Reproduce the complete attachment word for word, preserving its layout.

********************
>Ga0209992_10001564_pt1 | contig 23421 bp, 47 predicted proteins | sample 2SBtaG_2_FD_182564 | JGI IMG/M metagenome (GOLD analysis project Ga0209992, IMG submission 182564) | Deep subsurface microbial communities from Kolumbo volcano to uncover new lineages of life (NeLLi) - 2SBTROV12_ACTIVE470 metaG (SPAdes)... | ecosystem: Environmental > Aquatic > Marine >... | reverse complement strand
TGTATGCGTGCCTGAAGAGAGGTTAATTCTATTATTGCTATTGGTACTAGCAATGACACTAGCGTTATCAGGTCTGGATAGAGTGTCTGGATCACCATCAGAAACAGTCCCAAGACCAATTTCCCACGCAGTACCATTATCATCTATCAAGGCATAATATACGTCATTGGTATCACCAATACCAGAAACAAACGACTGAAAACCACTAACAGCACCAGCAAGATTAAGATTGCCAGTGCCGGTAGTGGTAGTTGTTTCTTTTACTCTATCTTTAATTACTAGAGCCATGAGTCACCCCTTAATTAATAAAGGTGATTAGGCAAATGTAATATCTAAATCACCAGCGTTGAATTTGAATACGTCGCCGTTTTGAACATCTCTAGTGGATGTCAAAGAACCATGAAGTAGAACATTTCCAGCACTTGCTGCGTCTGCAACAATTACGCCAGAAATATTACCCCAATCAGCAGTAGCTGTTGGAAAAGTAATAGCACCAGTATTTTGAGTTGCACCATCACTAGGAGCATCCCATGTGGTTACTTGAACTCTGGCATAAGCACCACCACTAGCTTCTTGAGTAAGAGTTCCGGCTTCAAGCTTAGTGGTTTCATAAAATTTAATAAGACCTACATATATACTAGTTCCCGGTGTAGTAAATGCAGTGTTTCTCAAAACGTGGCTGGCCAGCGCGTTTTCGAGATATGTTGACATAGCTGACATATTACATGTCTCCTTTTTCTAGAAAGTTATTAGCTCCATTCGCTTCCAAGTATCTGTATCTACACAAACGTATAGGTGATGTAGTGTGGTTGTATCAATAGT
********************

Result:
>Ga0209992_10001564_pt1 | contig 23421 bp, 47 predicted proteins | sample 2SBtaG_2_FD_182564 | JGI IMG/M metagenome (GOLD analysis project Ga0209992, IMG submission 182564) | Deep subsurface microbial communities from Kolumbo volcano to uncover new lineages of life (NeLLi) - 2SBTROV12_ACTIVE470 metaG (SPAdes)... | ecosystem: Environmental > Aquatic > Marine >... | reverse complement strand
TGTATGCGTGCCTGAAGAGAGGTTAATTCTATTATTGCTATTGGTACTAGCAATGACACTAGCGTTATCAGGTCTGGATAGAGTGTCTGGATCACCATCAGAAACAGTCCCAAGACCAATTTCCCACGCAGTACCATTATCATCTATCAAGGCATAATATACGTCATTGGTATCACCAATACCAGAAACAAACGACTGAAAACCACTAACAGCACCAGCAAGATTAAGATTGCCAGTGCCGGTAGTGGTAGTTGTTTCTTTTACTCTATCTTTAATTACTAGAGCCATGAGTCACCCCTTAATTAATAAAGGTGATTAGGCAAATGTAATATCTAAATCACCAGCGTTGAATTTGAATACGTCGCCGTTTTGAACATCTCTAGTGGATGTCAAAGAACCATGAAGTAGAACATTTCCAGCACTTGCTGCGTCTGCAACAATTACGCCAGAAATATTACCCCAATCAGCAGTAGCTGTTGGAAAAGTAATAGCACCAGTATTTTGAGTTGCACCATCACTAGGAGCATCCCATGTGGTTACTTGAACTCTGGCATAAGCACCACCACTAGCTTCTTGAGTAAGAGTTCCGGCTTCAAGCTTAGTGGTTTCATAAAATTTAATAAGACCTACATATATACTAGTTCCCGGTGTAGTAAATGCAGTGTTTCTCAAAACGTGGCTGGCCAGCGCGTTTTCGAGATATGTTGACATAGCTGACATATTACATGTCTCCTTTTTCTAGAAAGTTATTAGCTCCATTCGCTTCCAAGTATCTGTATCTACACAAACGTATAGGTGATGTAGTGTGGTTGTATCAATAGT